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For Balinese, Mount Agung is more than a just mountain. In rituals, it symbolises Mother Nature protecting the Island of Bali and its people. Most of the time, mother nature is quiet. However, in 1963, the volcano erupted and caused the deaths of more than 1,000 people. After 54 years, hundreds of small earthquakes and increasing volcanic activity at Mount Agung led Indonesian authorities to issue a SOS alert on 22 September, the highest level of alert. The Indonesian government quickly responded to the unpredictable condition of Mt Agung by evacuating locals living around the region. As of 6 October, 139,203 people from the immediate surroundings of the volcano were affected, evacuated and dispersed across 417 spots in 9 districts/cities. The Governor of Bali Province subsequently has extended the emergency phase up to 26 October.

As part of the disaster response from national and international agencies, the Ministry of Health (MOH) and UNFPA Indonesia conducted a joint mission to Bali from 5-8 October. UNFPA Indonesia was requested to provide critical hygiene, maternity, post-delivery and baby kits to vulnerable, pregnant and lactating women among those affected and evacuated, as well as to support technically the government’s coordination, preparedness and response efforts in reproductive health. Through funding from the Australian Department of Foreign Affairs and Trade (DFAT) for supplies, totalling over US$33,000, as part of the UNFPA-DFAT Regional Prepositioning Initiative, 1,200 hygiene kits, 480 maternity kits, and 160 post-delivery kits were distributed on 6-7 October. The MOH also distributed 160 newborn baby kits.

While kits, food and goods were arriving for distribution, Gede Sudelrdhi, an Expert Consultant for Disaster, and his team shared their thoughts. “I have been here for 12 weeks from 22 September until now, but I don’t know how long will I stand by here. Let God answer as we can’t predict the circumstance. Currently, the alert is at the top level to stand by to assist those affected and evacuated”. Another person stated “What do we do here? Um...of course  we don’t want the volcano to erupt, but we are here to prepare for the case of eruption. We help people and make sure they are safe.” Yet another member of the team said “I am concerned...because from October to December is the rainy season. We should consider diarrhoea and other diseases as a result of insufficient clean water and living conditions in camps. Most of the people who are in the shelters are afraid to go back home, even though the government announced it is safe to go back home”.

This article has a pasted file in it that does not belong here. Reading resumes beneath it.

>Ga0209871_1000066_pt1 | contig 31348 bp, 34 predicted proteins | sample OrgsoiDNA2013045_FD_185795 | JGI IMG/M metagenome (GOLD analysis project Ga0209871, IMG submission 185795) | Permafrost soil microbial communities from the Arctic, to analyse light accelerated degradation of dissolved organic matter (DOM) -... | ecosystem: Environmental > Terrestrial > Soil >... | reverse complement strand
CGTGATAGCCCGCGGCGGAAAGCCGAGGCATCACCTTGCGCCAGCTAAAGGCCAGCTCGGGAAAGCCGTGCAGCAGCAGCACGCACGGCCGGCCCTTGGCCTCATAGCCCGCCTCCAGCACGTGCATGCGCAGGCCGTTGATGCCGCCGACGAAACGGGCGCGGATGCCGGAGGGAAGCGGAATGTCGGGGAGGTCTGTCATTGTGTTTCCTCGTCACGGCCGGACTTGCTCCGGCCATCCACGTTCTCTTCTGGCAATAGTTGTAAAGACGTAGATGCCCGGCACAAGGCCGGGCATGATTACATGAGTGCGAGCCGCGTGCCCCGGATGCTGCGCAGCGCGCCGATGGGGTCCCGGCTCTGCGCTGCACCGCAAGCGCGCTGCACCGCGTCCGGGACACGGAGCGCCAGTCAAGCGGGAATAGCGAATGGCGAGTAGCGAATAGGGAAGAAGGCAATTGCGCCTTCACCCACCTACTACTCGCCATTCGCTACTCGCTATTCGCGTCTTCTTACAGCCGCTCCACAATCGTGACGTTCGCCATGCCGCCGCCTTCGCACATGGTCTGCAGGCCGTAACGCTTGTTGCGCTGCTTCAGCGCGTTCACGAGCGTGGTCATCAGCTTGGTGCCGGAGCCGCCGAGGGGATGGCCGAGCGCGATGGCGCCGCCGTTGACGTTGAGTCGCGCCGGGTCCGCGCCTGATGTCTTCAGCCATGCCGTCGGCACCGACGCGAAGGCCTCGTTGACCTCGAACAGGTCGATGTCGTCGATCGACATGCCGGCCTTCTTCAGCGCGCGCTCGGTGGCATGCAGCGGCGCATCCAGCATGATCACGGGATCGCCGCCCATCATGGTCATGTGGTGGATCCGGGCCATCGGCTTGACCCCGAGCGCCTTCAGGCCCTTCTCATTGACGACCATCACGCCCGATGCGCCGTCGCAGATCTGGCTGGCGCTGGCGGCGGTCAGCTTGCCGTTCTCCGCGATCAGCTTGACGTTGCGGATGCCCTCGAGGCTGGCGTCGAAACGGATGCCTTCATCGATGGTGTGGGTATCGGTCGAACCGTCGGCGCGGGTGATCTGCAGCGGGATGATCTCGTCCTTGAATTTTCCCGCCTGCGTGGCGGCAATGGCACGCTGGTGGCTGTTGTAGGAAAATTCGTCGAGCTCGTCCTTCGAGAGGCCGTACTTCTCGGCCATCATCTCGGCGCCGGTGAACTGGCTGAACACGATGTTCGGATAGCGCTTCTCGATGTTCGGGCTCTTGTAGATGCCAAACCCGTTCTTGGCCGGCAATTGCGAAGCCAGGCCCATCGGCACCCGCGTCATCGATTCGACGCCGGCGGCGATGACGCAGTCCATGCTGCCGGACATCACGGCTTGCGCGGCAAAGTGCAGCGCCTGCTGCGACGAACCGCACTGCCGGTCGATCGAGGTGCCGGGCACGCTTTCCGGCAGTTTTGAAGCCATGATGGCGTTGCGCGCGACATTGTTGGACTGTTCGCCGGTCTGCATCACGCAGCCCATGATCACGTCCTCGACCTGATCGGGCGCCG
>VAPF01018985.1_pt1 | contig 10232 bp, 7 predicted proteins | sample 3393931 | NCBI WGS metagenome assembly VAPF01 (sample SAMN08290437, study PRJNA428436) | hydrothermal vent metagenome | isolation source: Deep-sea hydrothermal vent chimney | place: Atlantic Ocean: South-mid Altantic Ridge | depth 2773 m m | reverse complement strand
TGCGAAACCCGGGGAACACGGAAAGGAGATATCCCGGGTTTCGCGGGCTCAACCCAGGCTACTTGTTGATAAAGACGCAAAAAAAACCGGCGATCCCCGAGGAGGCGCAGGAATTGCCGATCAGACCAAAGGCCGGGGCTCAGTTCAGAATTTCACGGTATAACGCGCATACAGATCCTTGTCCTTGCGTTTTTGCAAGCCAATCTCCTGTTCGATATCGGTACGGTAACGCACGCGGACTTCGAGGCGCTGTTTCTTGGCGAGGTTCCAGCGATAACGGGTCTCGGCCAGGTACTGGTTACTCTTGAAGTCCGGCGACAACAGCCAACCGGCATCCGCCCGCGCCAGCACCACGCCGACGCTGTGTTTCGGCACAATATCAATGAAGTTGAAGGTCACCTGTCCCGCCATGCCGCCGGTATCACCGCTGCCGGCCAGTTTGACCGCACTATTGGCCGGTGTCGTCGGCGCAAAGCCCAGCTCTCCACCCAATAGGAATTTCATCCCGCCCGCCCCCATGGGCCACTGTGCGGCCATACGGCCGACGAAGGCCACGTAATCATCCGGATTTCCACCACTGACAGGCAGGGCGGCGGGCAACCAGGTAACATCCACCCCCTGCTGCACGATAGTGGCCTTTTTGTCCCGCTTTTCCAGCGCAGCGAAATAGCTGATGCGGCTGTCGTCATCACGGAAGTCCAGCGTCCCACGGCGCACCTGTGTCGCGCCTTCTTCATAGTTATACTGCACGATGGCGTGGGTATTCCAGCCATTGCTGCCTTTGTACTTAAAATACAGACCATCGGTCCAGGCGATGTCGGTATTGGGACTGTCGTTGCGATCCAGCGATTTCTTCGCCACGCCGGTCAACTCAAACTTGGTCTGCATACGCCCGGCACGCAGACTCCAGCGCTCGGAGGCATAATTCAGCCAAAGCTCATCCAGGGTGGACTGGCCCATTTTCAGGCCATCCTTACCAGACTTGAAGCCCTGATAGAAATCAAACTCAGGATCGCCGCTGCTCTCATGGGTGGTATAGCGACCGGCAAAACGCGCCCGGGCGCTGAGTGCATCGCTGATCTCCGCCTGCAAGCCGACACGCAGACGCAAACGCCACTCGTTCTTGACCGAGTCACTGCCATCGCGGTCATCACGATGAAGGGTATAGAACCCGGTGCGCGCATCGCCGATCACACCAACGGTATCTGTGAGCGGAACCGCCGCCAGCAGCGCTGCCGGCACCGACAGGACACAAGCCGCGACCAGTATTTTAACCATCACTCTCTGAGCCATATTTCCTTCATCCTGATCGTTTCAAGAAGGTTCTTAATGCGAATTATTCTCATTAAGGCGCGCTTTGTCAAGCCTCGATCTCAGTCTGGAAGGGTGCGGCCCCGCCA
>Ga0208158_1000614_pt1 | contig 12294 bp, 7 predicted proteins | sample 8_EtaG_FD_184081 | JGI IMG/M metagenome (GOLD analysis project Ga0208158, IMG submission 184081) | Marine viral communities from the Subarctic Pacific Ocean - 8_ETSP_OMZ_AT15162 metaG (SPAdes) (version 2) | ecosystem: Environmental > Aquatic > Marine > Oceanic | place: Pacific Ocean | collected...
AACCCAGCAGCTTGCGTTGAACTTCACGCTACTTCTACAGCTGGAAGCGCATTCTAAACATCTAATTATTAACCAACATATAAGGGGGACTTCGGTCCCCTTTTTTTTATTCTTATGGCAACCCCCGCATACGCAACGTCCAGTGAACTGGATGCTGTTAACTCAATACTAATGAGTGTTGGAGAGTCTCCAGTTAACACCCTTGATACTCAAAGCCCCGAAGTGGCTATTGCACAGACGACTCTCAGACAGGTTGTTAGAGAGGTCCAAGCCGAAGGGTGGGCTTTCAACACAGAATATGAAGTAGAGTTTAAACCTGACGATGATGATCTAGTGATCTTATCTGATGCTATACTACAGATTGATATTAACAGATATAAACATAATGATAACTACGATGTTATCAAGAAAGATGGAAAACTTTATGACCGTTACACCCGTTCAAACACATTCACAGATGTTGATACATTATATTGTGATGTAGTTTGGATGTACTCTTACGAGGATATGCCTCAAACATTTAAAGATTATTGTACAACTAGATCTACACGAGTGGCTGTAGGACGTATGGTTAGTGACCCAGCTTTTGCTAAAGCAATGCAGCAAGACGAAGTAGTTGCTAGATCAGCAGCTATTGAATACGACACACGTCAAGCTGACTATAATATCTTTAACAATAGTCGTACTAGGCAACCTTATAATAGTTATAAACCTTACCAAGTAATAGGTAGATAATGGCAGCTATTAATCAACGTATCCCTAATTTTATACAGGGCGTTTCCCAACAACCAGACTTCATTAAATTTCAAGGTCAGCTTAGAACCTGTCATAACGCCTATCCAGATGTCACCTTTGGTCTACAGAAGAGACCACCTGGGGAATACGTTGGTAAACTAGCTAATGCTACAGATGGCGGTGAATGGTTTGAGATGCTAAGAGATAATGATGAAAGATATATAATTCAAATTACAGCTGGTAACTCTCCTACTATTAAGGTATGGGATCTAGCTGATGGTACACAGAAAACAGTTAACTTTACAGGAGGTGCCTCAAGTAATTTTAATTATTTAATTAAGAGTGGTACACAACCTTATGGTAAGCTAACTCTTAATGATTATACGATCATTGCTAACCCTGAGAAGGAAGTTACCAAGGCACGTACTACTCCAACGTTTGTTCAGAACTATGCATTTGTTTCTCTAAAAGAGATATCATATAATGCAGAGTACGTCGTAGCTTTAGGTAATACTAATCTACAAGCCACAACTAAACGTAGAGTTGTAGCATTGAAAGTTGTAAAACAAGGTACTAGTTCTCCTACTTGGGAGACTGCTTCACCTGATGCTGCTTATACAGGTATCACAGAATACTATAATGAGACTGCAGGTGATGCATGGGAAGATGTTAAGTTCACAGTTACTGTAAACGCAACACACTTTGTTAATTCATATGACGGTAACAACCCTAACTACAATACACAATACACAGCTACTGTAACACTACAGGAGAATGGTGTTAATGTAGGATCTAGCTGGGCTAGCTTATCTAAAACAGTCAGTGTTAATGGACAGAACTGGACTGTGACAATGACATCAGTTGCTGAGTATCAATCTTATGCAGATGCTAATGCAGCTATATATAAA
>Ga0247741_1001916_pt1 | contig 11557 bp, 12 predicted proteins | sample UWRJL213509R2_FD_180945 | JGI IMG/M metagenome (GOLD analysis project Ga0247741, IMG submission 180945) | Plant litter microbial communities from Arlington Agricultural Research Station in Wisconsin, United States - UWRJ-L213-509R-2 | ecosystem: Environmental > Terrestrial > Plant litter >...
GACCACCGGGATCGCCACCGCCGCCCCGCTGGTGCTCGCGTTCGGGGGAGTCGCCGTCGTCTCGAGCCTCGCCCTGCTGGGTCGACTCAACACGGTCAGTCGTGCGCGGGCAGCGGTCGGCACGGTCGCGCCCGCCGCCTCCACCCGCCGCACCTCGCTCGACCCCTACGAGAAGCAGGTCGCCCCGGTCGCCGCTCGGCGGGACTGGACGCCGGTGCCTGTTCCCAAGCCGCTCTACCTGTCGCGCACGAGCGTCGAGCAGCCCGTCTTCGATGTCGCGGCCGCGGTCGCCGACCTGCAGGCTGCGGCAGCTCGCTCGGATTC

Stories from camps

Women that we interviewed living in the camps expressed worry about Mt Agung’s unstable condition. Their husbands usually go to their homes in the morning to take care of cows, chicken and their property and come back to the camp in the afternoon. Three of them felt happy with the quick response and assistance from their local government. They received daily food, health supplies, sanitary napkins and access for health, as well as had access to toilets in their camps. Komansari (30 yrs) just removed her intrauterine device (IUD), and hopes to have another child. They are living in the camp with 80 people, including a mix of women, men, children, as well as teenagers and young people.  They have been staying there since 2 weeks earlier, with no guarantee of when will they return back home. 

From another camp (Manggis 2), a woman  with her son also stated that “I'm happy about the government’s support for the past 2 weeks to stay at the camp, but I don't know how to handle the condition if we have to stay here longer”.

Challenges in uncertainty

In general, the basic needs of evacuees were provided mostly by the Bali government from a variety of sources. Their health appeared to be well looked after. While it is recognized that this is a transient and temporary relief effort, sufficient and adequate sanitation and separate safe spaces require attention if these are to remain as medium to long term camps.

All affected and evacuated persons in the area lived in one big camp, without any dividers to separate families or different groups. Women, men, young people and children were staying together. Currently, those living in the camps return back to their homes in the morning - to look after their belongings and livestock- and come back in the evening. For the longer term, consideration is being given as to how these camps will be maintained and managed.

For two weeks, it is manageable to address the short term needs such a large number of people. However, if the uncertain condition of the volcano continues, authorities are challenged with addressing many other needs of affected and evacuated persons.